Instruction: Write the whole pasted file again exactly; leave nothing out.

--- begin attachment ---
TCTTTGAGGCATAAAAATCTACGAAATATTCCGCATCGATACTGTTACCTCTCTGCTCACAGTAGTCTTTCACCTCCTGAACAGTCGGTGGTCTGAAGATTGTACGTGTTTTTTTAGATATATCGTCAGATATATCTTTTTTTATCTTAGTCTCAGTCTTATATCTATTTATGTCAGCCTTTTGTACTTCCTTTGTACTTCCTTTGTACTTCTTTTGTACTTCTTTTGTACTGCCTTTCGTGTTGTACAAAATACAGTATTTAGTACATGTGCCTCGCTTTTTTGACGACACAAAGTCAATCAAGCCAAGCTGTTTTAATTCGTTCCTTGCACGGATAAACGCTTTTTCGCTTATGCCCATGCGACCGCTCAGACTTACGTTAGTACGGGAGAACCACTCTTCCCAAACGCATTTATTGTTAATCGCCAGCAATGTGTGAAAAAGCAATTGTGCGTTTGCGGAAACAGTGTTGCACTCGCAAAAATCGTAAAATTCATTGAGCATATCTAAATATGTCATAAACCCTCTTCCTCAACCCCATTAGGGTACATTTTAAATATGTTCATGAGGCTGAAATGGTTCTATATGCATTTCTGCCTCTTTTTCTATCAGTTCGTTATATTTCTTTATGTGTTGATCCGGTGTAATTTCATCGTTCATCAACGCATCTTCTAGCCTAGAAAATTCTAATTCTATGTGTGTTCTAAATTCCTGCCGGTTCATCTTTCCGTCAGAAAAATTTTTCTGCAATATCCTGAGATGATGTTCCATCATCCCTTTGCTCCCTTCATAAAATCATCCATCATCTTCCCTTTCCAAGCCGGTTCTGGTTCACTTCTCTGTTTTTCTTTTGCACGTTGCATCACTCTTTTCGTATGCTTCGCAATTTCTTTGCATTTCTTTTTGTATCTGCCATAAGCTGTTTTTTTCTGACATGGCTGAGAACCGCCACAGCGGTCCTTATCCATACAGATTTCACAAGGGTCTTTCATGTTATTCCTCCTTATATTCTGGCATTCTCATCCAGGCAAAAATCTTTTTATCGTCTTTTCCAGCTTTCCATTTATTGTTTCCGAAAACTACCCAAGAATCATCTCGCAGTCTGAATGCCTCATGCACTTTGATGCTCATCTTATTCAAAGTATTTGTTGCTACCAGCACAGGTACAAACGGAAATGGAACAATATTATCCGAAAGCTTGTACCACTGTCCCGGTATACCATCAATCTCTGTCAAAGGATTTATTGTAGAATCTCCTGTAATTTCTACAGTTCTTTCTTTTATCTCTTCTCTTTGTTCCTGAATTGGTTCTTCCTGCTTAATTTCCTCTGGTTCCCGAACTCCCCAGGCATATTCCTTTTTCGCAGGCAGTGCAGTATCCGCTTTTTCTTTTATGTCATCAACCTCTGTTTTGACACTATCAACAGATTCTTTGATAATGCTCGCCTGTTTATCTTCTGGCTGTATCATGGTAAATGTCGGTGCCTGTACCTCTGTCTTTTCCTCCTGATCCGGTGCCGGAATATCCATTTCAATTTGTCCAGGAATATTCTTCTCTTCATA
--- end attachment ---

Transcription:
TCTTTGAGGCATAAAAATCTACGAAATATTCCGCATCGATACTGTTACCTCTCTGCTCACAGTAGTCTTTCACCTCCTGAACAGTCGGTGGTCTGAAGATTGTACGTGTTTTTTTAGATATATCGTCAGATATATCTTTTTTTATCTTAGTCTCAGTCTTATATCTATTTATGTCAGCCTTTTGTACTTCCTTTGTACTTCCTTTGTACTTCTTTTGTACTTCTTTTGTACTGCCTTTCGTGTTGTACAAAATACAGTATTTAGTACATGTGCCTCGCTTTTTTGACGACACAAAGTCAATCAAGCCAAGCTGTTTTAATTCGTTCCTTGCACGGATAAACGCTTTTTCGCTTATGCCCATGCGACCGCTCAGACTTACGTTAGTACGGGAGAACCACTCTTCCCAAACGCATTTATTGTTAATCGCCAGCAATGTGTGAAAAAGCAATTGTGCGTTTGCGGAAACAGTGTTGCACTCGCAAAAATCGTAAAATTCATTGAGCATATCTAAATATGTCATAAACCCTCTTCCTCAACCCCATTAGGGTACATTTTAAATATGTTCATGAGGCTGAAATGGTTCTATATGCATTTCTGCCTCTTTTTCTATCAGTTCGTTATATTTCTTTATGTGTTGATCCGGTGTAATTTCATCGTTCATCAACGCATCTTCTAGCCTAGAAAATTCTAATTCTATGTGTGTTCTAAATTCCTGCCGGTTCATCTTTCCGTCAGAAAAATTTTTCTGCAATATCCTGAGATGATGTTCCATCATCCCTTTGCTCCCTTCATAAAATCATCCATCATCTTCCCTTTCCAAGCCGGTTCTGGTTCACTTCTCTGTTTTTCTTTTGCACGTTGCATCACTCTTTTCGTATGCTTCGCAATTTCTTTGCATTTCTTTTTGTATCTGCCATAAGCTGTTTTTTTCTGACATGGCTGAGAACCGCCACAGCGGTCCTTATCCATACAGATTTCACAAGGGTCTTTCATGTTATTCCTCCTTATATTCTGGCATTCTCATCCAGGCAAAAATCTTTTTATCGTCTTTTCCAGCTTTCCATTTATTGTTTCCGAAAACTACCCAAGAATCATCTCGCAGTCTGAATGCCTCATGCACTTTGATGCTCATCTTATTCAAAGTATTTGTTGCTACCAGCACAGGTACAAACGGAAATGGAACAATATTATCCGAAAGCTTGTACCACTGTCCCGGTATACCATCAATCTCTGTCAAAGGATTTATTGTAGAATCTCCTGTAATTTCTACAGTTCTTTCTTTTATCTCTTCTCTTTGTTCCTGAATTGGTTCTTCCTGCTTAATTTCCTCTGGTTCCCGAACTCCCCAGGCATATTCCTTTTTCGCAGGCAGTGCAGTATCCGCTTTTTCTTTTATGTCATCAACCTCTGTTTTGACACTATCAACAGATTCTTTGATAATGCTCGCCTGTTTATCTTCTGGCTGTATCATGGTAAATGTCGGTGCCTGTACCTCTGTCTTTTCCTCCTGATCCGGTGCCGGAATATCCATTTCAATTTGTCCAGGAATATTCTTCTCTTCATA